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Austin Bids for 2022 Gay Games



The Long Center celebrate marriage equality
The Long Center lit up with rainbow lights to celebrate the U.S. Supreme Court's Obergefell v. Hodges ruling that brought marriage equality to the nation.

Could the world’s largest sporting and cultural event for LGBT athletes, artists and musicians come to Central Texas? If officials in Austin get their way, it could become a reality. The capital of the Lone Star State is one of 9 cities bidding on the opportunity to host the Gay Games XI in 2022. Founded in 1982, the 2022 games, hosted by the Federation of Gay Games (FGG), are expected to bring over 15,000 participants from more than 70 nations to Central Texas, tentatively August 4-13, 2022, to take part in 35 sports, 8 cultural events and a human rights conference. By comparison, the 2016 Olympic Games in Rio de Janeiro, Brazil had approximately 11,000 athletes competing in just 28 sports.

Austin’s journey down the road to host the Gay Games is one already several years in the making. Tina Cannon, who ran for Austin City Council 2014 and is now a Senior Policy Advisor for City of Austin District 10 Council Member Sheri Gallo, has been volunteering on her spare time to help bring the Gay Games to Central Texas. “She had reviewed the opp a few years back but didn’t really know where to turn for assistance in town. But the Gay Games staff definitely remembered her excitement and interest and they were very stoked that Austin was indeed interested in hosting,” explained Lance Aldridge, Executive Director of the Austin Sports Commission. “We made contact with her about a year ago and we’ve all run with it since!”

Austin will have to overcome some pretty stiff competition if it hopes to bring the Gay Games to the Live Music Capital of the World. The other cities that have submitted their Letters of Intent and respective fees to participate in the bidding process are: Dallas, TX; Denver, CO; Los Angeles, CA; Salt Lake City, UT; San Francisco, CA; Washington, DC; Guadalajara, Mexico; and Hong Kong. While this will be Austin’s first time to make a bid for the games, the same cannot be said for many of the other candidates. San Francisco hosted the first two Gay Games in 1982 and 1986. Dallas was a candidate city for the 2002 games, Los Angeles for the 2006 games and Washington, D.C. for the 2014 games.

There was unprecedented interest in hosting the 2022 games, with seventeen cities, the most in the Gay Games history, showing interest initially in April 2016. Anaheim, CA; Atlanta, GA; Des Moines, IA; Madison, WI; Minneapolis, MS and San Antonio, TX all chose not to submit their Letters of Intent by the first deadline to continue with the bidding process followed by Cape Town, South Africa and Tel Aviv, Israel who withdrew before the final deadline, stating their intentions to bid for Gay Games XII in 2026.

“Austin is a perfect location to host the 2022 Gay Games,” says Tina Cannon. “Our supportive community and inclusive environment is ideal to be a host city. We are an open, active, health conscious, welcoming city. In additional to having world class facilities and a town that is more than accustomed to large events and festivals, we are a beautiful green city with attractions for the athletes and visiting spectators to enjoy. From our green spaces, swimming holes, love music and cultural scene, Austin is the complete package.”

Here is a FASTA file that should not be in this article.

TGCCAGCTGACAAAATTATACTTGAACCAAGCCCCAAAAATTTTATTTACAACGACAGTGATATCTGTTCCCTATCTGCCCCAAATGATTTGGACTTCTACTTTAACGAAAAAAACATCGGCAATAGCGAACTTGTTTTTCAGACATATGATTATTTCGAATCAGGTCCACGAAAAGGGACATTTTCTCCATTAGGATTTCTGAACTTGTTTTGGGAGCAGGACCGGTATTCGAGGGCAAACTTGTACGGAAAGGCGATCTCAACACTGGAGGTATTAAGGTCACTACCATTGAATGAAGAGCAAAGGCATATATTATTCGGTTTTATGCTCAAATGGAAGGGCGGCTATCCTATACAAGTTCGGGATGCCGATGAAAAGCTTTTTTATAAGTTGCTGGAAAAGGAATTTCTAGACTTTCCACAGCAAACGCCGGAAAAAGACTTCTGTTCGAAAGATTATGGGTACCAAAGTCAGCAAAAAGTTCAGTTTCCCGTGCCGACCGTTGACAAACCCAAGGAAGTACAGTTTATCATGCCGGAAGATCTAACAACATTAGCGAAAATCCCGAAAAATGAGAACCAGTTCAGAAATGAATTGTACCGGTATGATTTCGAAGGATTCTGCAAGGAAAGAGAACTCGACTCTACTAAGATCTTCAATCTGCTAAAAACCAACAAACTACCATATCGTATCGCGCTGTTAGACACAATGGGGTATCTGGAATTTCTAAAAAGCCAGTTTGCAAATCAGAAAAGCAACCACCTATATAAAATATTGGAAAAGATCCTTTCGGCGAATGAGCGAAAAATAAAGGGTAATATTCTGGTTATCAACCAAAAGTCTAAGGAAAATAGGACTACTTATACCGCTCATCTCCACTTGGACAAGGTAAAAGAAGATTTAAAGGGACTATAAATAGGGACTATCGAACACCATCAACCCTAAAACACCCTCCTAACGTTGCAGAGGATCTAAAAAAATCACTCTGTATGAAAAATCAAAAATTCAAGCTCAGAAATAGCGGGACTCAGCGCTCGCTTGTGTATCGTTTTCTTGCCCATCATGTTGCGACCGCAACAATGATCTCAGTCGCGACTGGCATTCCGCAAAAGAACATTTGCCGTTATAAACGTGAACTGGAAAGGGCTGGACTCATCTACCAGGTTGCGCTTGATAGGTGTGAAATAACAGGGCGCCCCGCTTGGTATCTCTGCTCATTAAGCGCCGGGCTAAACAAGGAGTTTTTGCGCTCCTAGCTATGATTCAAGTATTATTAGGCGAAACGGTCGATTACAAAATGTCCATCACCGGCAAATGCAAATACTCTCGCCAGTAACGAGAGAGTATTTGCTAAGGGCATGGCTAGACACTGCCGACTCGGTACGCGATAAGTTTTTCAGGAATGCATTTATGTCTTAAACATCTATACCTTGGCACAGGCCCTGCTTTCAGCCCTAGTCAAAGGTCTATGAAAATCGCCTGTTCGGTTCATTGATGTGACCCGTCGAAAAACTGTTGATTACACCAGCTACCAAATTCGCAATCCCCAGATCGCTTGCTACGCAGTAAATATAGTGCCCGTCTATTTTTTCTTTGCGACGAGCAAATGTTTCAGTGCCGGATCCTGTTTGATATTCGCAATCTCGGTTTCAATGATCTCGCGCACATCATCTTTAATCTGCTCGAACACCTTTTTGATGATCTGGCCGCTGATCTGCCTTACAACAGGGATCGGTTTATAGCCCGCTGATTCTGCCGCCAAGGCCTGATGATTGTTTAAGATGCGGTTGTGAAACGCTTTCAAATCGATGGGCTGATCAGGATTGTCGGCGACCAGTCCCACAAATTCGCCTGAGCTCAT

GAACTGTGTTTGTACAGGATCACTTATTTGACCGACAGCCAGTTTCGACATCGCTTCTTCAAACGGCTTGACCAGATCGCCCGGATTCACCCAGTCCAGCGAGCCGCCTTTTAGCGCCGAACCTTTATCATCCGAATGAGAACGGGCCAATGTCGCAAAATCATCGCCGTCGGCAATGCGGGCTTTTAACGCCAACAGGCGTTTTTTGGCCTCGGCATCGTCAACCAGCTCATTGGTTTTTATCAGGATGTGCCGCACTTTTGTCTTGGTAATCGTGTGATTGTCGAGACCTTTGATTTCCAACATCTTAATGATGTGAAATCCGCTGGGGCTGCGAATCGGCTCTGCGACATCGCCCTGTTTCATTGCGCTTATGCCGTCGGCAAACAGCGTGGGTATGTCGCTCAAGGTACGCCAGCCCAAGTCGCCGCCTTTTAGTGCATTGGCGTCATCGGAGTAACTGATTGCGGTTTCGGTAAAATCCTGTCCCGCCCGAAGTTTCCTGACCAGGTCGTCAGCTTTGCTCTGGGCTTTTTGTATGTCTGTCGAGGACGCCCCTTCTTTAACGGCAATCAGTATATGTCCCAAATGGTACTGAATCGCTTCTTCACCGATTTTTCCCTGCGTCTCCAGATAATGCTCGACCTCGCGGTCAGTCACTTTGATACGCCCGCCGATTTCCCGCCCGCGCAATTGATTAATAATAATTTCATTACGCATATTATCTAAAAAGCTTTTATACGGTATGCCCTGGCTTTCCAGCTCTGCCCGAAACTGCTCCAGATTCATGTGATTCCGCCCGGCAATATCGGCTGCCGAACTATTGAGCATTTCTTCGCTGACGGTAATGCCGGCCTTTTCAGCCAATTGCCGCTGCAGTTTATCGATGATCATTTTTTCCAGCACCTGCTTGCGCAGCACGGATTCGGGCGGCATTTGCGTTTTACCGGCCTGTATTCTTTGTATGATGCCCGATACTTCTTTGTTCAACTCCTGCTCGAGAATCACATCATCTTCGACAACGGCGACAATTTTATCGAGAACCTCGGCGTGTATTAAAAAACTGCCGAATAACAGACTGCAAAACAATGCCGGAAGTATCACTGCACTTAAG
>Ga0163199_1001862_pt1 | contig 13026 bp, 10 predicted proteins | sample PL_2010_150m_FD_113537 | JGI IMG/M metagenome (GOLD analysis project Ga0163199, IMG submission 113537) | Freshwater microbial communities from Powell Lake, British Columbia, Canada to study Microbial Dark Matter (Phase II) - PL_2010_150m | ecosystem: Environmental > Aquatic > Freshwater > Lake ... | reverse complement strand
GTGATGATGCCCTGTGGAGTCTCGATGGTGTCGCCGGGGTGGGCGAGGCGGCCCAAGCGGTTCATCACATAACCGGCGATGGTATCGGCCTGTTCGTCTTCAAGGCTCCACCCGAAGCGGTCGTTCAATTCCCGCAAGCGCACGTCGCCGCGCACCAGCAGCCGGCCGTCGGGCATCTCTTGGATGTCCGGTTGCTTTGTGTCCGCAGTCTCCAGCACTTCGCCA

The Austin Sports Commission will present as a prospective bidding organization at the Federation of Gay Games’ Annual General Assembly for the first time October 21-25 in Sydney, Australia. Next, the prospective bidding organizations must have their final bid book to the Federation by November 30, 2016. “This is a competitive and lengthy process, and we are grateful for all of the organizations’ hard work,” says FGG’s Officer of Site Selection David Killian. “The impact that the Gay Games has in host cities is incredible in terms of culture, sport, economic impact, history and most importantly furthering all matters of LGBT+ equality.”

The FGG’s Site Selection Assembly will vote for the top three candidate cities on February 28, 2017 with site inspections of the three short-listed cities conducted April-May 2017. “The site selection process is one our most vital tasks, and we take great pride in our process,” says FGG co-president Joanie Evans. “Our gratitude to the interested host organizations for sharing our vision of promoting equality in sport and culture.” The vote for the host of Gay Games XI from the three finalist candidate cities will take place at the FGG Annual General Assembly meeting in Paris, France October 2017 with the official announcement of the Gay Games XI host city in January 2018.

If Austin does get through the lengthy bidding process and is ultimately selected as the host city, the potential payoff for Austin could be huge. The 2014 Gay Games in Cleveland and Akron, Ohio, which had about 11,000 athletes participating, had an economic impact of over $52 million on the local economy. The recent 2016 Gay Softball World Series held in Austin by the North American Gay Amateur Athletic Alliance (NAGAAA) this past August, with 3,000 athletes participating, had an estimated economic impact of $5 million.